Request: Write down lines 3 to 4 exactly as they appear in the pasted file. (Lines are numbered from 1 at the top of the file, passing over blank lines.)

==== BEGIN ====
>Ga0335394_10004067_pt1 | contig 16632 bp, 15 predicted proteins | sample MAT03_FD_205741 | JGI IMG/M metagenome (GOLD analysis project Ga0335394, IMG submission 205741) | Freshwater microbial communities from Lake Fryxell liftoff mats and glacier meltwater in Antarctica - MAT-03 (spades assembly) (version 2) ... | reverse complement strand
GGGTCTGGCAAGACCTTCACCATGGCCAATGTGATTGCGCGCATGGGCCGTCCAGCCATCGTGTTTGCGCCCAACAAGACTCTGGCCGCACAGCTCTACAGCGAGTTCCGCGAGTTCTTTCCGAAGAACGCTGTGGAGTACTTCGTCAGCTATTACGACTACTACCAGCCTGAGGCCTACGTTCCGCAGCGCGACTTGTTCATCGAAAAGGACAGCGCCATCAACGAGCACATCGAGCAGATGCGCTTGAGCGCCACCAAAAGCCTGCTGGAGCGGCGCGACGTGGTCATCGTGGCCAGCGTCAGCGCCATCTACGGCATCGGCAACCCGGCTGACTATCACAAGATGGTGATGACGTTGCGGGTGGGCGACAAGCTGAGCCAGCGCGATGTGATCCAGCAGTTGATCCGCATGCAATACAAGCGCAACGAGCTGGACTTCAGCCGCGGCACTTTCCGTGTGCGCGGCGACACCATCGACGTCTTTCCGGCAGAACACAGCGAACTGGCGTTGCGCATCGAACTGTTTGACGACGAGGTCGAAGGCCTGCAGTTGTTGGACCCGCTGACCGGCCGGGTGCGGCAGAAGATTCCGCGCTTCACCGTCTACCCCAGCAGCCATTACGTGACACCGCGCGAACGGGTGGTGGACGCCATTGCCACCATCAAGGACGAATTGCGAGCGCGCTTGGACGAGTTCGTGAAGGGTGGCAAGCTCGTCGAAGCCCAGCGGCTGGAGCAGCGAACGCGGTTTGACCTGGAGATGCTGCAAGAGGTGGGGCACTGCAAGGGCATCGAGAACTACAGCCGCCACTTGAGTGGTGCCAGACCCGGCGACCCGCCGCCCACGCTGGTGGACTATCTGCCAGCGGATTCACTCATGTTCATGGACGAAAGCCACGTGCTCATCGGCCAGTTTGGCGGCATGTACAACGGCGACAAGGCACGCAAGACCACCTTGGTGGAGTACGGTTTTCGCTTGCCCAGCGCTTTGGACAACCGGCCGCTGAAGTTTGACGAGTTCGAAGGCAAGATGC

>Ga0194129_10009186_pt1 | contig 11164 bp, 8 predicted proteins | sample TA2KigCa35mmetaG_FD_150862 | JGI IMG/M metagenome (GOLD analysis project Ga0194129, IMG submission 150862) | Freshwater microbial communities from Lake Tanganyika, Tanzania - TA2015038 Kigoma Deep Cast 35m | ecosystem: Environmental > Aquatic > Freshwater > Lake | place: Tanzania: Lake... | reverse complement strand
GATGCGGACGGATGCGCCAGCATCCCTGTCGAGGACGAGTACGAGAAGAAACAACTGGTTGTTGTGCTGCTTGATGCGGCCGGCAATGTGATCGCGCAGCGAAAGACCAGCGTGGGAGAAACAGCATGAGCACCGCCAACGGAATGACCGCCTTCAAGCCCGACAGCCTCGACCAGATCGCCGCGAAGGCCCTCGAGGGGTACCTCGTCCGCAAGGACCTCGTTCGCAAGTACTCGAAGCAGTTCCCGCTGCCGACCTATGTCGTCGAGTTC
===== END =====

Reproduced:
>Ga0194129_10009186_pt1 | contig 11164 bp, 8 predicted proteins | sample TA2KigCa35mmetaG_FD_150862 | JGI IMG/M metagenome (GOLD analysis project Ga0194129, IMG submission 150862) | Freshwater microbial communities from Lake Tanganyika, Tanzania - TA2015038 Kigoma Deep Cast 35m | ecosystem: Environmental > Aquatic > Freshwater > Lake | place: Tanzania: Lake... | reverse complement strand
GATGCGGACGGATGCGCCAGCATCCCTGTCGAGGACGAGTACGAGAAGAAACAACTGGTTGTTGTGCTGCTTGATGCGGCCGGCAATGTGATCGCGCAGCGAAAGACCAGCGTGGGAGAAACAGCATGAGCACCGCCAACGGAATGACCGCCTTCAAGCCCGACAGCCTCGACCAGATCGCCGCGAAGGCCCTCGAGGGGTACCTCGTCCGCAAGGACCTCGTTCGCAAGTACTCGAAGCAGTTCCCGCTGCCGACCTATGTCGTCGAGTTC